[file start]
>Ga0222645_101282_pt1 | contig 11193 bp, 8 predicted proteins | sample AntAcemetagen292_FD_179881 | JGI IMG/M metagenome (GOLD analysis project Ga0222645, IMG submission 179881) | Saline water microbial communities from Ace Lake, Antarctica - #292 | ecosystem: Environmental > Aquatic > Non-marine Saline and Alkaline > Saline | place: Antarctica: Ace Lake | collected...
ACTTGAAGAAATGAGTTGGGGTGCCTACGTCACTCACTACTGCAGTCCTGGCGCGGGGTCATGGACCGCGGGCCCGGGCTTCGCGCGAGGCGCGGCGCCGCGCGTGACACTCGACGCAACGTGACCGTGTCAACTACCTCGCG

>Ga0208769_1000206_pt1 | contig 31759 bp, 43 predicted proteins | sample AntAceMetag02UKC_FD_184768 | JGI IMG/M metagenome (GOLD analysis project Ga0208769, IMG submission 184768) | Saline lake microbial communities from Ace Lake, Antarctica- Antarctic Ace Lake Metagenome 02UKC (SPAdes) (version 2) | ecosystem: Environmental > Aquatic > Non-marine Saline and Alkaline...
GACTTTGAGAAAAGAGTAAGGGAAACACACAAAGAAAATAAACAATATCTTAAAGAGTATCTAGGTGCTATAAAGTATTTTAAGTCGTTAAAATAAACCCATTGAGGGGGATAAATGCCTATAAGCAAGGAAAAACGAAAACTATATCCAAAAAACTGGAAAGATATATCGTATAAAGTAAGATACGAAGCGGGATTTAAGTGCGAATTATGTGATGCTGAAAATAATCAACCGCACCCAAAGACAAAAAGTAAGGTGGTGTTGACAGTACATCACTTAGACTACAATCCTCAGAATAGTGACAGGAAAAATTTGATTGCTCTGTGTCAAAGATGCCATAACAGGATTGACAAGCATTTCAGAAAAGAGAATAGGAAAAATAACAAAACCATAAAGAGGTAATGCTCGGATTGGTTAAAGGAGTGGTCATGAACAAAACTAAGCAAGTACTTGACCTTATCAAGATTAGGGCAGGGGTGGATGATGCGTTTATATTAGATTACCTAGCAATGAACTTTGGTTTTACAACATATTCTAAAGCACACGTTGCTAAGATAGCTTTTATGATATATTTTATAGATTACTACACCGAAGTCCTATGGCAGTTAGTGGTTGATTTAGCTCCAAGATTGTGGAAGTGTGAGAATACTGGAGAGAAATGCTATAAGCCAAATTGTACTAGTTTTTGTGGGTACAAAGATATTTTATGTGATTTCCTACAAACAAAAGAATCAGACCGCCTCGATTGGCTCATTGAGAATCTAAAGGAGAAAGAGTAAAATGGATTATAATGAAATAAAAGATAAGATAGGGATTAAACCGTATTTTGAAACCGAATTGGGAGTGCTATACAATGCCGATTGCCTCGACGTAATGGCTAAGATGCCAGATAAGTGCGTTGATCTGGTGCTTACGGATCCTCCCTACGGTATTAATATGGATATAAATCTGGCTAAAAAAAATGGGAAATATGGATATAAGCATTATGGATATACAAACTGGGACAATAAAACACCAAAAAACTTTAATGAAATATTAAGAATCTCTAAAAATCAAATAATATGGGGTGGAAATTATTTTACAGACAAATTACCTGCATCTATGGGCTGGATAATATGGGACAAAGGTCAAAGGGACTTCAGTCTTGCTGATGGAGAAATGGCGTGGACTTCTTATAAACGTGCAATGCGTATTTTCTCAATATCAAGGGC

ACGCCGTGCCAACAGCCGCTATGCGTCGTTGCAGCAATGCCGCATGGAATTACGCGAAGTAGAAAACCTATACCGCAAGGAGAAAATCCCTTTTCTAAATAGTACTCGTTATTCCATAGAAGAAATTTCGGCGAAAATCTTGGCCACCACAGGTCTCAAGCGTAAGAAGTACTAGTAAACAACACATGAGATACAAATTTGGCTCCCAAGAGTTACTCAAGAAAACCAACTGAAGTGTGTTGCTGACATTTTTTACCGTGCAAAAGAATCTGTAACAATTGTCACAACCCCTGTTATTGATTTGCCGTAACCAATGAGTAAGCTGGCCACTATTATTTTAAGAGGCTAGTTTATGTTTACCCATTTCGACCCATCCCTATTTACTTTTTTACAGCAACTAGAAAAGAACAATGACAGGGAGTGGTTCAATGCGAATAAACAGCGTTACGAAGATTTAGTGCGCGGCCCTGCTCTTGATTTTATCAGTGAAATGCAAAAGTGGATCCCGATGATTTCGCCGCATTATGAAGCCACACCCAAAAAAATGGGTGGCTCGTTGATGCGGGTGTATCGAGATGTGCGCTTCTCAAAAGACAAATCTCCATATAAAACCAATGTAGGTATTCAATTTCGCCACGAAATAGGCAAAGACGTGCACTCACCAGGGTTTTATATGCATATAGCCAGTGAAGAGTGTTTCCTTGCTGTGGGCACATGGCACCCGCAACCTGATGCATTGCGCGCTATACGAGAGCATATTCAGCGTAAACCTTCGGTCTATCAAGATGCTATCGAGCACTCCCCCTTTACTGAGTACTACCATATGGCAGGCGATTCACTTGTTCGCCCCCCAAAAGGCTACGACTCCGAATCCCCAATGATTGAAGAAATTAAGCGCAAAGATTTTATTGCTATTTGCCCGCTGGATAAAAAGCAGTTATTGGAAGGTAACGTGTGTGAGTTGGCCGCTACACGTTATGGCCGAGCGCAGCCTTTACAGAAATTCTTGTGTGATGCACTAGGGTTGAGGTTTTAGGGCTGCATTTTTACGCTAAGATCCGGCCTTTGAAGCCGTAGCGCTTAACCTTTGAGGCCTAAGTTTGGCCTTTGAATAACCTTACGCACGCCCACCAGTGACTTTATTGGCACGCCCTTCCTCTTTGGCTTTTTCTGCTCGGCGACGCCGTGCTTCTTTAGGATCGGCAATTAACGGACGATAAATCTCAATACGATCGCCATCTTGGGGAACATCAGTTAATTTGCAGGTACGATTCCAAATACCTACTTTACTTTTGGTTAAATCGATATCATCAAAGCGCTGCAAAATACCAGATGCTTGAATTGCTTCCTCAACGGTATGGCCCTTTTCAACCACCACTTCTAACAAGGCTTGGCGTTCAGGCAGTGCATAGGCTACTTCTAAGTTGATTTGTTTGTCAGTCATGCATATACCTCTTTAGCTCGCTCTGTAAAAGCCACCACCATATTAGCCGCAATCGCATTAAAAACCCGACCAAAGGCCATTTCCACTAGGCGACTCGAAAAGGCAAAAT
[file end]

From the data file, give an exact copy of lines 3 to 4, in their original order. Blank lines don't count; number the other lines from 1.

>Ga0208769_1000206_pt1 | contig 31759 bp, 43 predicted proteins | sample AntAceMetag02UKC_FD_184768 | JGI IMG/M metagenome (GOLD analysis project Ga0208769, IMG submission 184768) | Saline lake microbial communities from Ace Lake, Antarctica- Antarctic Ace Lake Metagenome 02UKC (SPAdes) (version 2) | ecosystem: Environmental > Aquatic > Non-marine Saline and Alkaline...
GACTTTGAGAAAAGAGTAAGGGAAACACACAAAGAAAATAAACAATATCTTAAAGAGTATCTAGGTGCTATAAAGTATTTTAAGTCGTTAAAATAAACCCATTGAGGGGGATAAATGCCTATAAGCAAGGAAAAACGAAAACTATATCCAAAAAACTGGAAAGATATATCGTATAAAGTAAGATACGAAGCGGGATTTAAGTGCGAATTATGTGATGCTGAAAATAATCAACCGCACCCAAAGACAAAAAGTAAGGTGGTGTTGACAGTACATCACTTAGACTACAATCCTCAGAATAGTGACAGGAAAAATTTGATTGCTCTGTGTCAAAGATGCCATAACAGGATTGACAAGCATTTCAGAAAAGAGAATAGGAAAAATAACAAAACCATAAAGAGGTAATGCTCGGATTGGTTAAAGGAGTGGTCATGAACAAAACTAAGCAAGTACTTGACCTTATCAAGATTAGGGCAGGGGTGGATGATGCGTTTATATTAGATTACCTAGCAATGAACTTTGGTTTTACAACATATTCTAAAGCACACGTTGCTAAGATAGCTTTTATGATATATTTTATAGATTACTACACCGAAGTCCTATGGCAGTTAGTGGTTGATTTAGCTCCAAGATTGTGGAAGTGTGAGAATACTGGAGAGAAATGCTATAAGCCAAATTGTACTAGTTTTTGTGGGTACAAAGATATTTTATGTGATTTCCTACAAACAAAAGAATCAGACCGCCTCGATTGGCTCATTGAGAATCTAAAGGAGAAAGAGTAAAATGGATTATAATGAAATAAAAGATAAGATAGGGATTAAACCGTATTTTGAAACCGAATTGGGAGTGCTATACAATGCCGATTGCCTCGACGTAATGGCTAAGATGCCAGATAAGTGCGTTGATCTGGTGCTTACGGATCCTCCCTACGGTATTAATATGGATATAAATCTGGCTAAAAAAAATGGGAAATATGGATATAAGCATTATGGATATACAAACTGGGACAATAAAACACCAAAAAACTTTAATGAAATATTAAGAATCTCTAAAAATCAAATAATATGGGGTGGAAATTATTTTACAGACAAATTACCTGCATCTATGGGCTGGATAATATGGGACAAAGGTCAAAGGGACTTCAGTCTTGCTGATGGAGAAATGGCGTGGACTTCTTATAAACGTGCAATGCGTATTTTCTCAATATCAAGGGC